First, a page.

Friday, 12 July 2013
To the Presidents of the member states of MERCOSUR:
We are writing to you as a coalition of organizations representing Latin American civil society, experts
and academics, mainly from the member countries of Mercosur, in order to express our support for the
initiative by Latin American leaders to discuss the worrisome monitoring to which millions of citizens
from around the world are subjected by means of the systematic collection of communications data. This
monitoring is being done without due process or a framework contingent on controls and accountability.
We consider it a positive development that the highest authorities recognize the importance of privacy
as an essential condition of the exercise of other rights, that go beyond freedom of expression, as
declared by Special Rapporteur on Freedom of Expression Frank La Rue in the report he presented to the
UN Human Rights Council (a body on which sit three members of Mercosur).
It is for this reason that we wish to lend our voices to this concerted effort, with the hope that Latin
America can serve as a model of the kind of regulation that respects and allows for greater exercise of
human rights. The issue of espionage that we are facing is also an opportunity for civil society and
governments to devise together a regional policy that will enables us to maximize the potential of new
technologies while at the same time protecting individuals.
To that end, we support the initiative of various countries to begin a transparent and participatory
process to regulate the Internet according to the following basic principles:
• Expression: Ensure that the fundamental guarantee of freedom of expression applies with equal
force to all means of expression, including Internet communication.
• Access: Promote universal access to rapid and affordable networks as a means of strengthening
democratic participation by citizens and the fair exchange of knowledge and information.
• Gateway: The Internet must continue to be an open network where everyone is free to connect,
communicate, write, read, see, say, listen, learn, create and innovate.
• Privacy: Protect the privacy of individuals and defend their right to their personal information,
communication, and devices.
• Flow of information: Permit the free flow of information as a guarantee of the principles
enumerated above, safeguarding them with regulation that guarantees the right to privacy and that
outlaws the collection, use, and transfer of personal data when not specifically authorized by the
holder of the data or by due legal process.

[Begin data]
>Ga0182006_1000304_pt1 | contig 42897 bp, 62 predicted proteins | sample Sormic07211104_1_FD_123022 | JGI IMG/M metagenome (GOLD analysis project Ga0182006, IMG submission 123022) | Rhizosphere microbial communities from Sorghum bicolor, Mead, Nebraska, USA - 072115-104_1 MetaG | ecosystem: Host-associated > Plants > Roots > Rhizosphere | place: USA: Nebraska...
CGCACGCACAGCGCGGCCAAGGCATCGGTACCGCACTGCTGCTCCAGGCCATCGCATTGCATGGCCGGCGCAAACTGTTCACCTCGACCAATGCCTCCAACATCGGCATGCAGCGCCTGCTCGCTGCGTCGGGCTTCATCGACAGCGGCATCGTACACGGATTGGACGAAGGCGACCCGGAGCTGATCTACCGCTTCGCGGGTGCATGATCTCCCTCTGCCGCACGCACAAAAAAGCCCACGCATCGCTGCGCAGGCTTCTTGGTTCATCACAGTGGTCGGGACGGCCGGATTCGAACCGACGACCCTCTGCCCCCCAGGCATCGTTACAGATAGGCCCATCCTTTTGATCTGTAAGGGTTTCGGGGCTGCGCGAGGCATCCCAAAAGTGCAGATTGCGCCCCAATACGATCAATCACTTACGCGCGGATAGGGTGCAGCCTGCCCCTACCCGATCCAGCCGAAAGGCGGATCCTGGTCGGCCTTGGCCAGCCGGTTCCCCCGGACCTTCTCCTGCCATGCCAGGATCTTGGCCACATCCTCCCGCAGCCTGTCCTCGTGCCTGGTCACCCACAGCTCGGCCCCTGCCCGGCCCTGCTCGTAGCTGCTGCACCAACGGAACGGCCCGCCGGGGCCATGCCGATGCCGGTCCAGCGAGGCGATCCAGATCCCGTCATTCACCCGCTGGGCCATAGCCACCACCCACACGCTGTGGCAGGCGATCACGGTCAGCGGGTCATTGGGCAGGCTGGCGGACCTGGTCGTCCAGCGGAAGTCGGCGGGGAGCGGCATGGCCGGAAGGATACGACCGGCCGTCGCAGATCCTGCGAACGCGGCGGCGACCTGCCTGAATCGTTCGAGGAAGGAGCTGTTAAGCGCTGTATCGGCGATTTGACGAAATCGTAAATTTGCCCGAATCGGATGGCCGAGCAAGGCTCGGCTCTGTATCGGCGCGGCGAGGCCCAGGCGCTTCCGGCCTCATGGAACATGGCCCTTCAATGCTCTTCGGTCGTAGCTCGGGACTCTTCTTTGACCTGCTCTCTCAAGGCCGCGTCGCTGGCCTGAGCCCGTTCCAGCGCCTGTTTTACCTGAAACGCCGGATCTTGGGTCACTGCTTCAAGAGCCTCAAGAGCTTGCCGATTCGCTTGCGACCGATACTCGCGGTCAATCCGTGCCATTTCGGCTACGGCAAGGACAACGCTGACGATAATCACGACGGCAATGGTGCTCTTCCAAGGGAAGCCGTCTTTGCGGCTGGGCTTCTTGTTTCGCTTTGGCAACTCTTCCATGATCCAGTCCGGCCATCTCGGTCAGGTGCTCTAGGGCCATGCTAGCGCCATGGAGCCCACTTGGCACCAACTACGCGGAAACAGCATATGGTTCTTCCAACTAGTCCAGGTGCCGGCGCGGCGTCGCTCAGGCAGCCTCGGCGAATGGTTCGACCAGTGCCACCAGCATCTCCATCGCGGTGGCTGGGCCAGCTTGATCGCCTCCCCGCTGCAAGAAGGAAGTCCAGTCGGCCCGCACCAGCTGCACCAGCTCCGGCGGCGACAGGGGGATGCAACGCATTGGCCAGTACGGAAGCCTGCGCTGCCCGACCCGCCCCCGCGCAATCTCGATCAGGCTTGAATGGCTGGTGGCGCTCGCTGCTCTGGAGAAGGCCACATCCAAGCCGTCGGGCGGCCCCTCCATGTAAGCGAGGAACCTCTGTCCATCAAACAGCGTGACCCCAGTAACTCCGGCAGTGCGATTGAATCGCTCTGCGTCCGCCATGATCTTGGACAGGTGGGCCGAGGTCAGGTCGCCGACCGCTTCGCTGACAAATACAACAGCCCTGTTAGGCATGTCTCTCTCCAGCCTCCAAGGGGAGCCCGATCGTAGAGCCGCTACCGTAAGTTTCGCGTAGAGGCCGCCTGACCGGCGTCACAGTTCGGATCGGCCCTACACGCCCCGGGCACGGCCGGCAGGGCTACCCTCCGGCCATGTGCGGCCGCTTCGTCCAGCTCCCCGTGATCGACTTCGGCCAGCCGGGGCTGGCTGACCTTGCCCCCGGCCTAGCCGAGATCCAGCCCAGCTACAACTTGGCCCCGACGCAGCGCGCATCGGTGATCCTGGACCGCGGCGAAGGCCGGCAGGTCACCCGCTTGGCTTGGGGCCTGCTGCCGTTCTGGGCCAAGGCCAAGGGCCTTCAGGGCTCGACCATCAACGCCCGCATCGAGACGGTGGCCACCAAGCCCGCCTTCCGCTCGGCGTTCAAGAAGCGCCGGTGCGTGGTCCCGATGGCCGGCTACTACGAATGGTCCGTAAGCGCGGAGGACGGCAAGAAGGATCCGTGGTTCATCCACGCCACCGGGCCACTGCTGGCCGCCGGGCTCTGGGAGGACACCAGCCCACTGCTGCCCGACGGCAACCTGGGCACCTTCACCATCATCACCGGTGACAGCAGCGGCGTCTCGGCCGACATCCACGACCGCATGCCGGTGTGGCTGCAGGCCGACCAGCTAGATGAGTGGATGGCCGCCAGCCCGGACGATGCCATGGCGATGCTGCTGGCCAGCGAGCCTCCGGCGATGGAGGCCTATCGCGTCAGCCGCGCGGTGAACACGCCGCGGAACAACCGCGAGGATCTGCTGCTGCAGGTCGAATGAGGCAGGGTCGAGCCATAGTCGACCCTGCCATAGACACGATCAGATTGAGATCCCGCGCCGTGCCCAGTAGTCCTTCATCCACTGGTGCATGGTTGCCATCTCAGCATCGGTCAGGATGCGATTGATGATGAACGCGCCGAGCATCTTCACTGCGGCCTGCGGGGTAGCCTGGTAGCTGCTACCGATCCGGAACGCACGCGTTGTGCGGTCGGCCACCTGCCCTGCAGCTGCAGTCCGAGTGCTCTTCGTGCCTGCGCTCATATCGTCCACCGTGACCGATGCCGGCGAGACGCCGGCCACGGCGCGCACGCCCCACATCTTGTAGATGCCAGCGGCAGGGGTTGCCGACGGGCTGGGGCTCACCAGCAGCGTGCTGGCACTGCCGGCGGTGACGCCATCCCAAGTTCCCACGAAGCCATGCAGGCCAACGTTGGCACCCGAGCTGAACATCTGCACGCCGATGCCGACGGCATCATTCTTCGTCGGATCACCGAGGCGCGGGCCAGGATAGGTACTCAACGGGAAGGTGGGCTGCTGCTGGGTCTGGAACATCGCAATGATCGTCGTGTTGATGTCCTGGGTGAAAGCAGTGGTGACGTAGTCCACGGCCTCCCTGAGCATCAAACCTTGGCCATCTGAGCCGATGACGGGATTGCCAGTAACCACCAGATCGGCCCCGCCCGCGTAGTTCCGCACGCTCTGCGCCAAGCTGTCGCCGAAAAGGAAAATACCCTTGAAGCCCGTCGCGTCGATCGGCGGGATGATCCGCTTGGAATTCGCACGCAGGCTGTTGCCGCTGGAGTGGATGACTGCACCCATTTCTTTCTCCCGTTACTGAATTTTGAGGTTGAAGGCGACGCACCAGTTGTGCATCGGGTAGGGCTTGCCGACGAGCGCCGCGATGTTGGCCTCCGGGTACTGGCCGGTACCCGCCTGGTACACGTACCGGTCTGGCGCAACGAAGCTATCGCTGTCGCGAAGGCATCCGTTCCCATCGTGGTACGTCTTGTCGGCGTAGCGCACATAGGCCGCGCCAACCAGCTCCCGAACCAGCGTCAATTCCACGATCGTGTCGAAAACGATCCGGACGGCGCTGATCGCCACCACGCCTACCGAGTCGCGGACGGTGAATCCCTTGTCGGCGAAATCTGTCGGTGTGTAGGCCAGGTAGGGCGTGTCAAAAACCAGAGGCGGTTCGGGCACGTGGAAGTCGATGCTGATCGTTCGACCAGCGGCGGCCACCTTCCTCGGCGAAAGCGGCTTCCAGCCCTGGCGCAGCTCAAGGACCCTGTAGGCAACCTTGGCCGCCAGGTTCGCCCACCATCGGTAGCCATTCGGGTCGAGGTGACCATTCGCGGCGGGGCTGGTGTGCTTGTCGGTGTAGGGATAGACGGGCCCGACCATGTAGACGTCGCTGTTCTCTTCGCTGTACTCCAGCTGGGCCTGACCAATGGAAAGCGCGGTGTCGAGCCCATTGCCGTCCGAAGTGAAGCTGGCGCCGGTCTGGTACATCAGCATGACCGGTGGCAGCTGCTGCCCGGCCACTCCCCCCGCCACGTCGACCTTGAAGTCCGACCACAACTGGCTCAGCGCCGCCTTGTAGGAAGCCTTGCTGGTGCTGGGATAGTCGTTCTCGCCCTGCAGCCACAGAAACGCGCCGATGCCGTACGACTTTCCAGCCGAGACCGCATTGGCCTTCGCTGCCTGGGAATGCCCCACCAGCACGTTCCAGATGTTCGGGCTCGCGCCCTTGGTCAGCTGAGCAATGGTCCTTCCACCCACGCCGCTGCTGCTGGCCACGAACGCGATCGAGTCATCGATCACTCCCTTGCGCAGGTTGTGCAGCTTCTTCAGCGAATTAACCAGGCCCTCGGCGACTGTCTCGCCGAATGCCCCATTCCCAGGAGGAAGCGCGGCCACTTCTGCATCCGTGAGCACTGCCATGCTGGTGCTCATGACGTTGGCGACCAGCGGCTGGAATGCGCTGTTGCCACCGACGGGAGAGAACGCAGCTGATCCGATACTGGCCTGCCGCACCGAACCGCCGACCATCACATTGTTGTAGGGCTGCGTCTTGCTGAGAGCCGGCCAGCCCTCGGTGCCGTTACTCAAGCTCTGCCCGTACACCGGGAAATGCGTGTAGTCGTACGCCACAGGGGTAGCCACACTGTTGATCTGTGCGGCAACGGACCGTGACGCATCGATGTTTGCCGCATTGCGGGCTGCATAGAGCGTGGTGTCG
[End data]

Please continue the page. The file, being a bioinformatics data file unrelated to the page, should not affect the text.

Through civil society we offer technical support and follow-up and active participation and dialogue in
order to secure these principles. This will help us overcome the crisis provoked by the flagrant and
systematic violation of human rights recognized in articles 17 and 19 of the International Covenant on
Civil and Political Rights as well as in articles 12 and 19 of the Universal Declaration of Human Rights,
these being the basis for publications regarding the practices of the United States National Security
Agency (NSA) and some of its allies.
The introduction of monitoring systems at the heart of global digital communications seriously threatens
human rights in the digital age. This is why civil society in Latin America is urging our representatives to
establish a mechanism by which we can ensure broad, profound and transparent debate throughout all
society, to transform our region into a model of liberty and respect for human rights. We request that
the member states of Mercosur act proactively in the face of actions by the NSA, without adopting hasty
or premature measures that would affect free and open Internet architecture.
In light of the foregoing, we entreat the governments of Mercosur to set up conversational forums with
civil society, experts, businesses and other actors in order to make the best decisions about Internet
regulation—ones that will preserve these principles, implement policy to secure human rights in a
democratic and participatory manner and, at the same time, conduct a study of the national security and
monitoring systems in order to compel them to comply with the international framework for human
rights, especially those associated with the principle of due process.
Translated by Victoria Robertson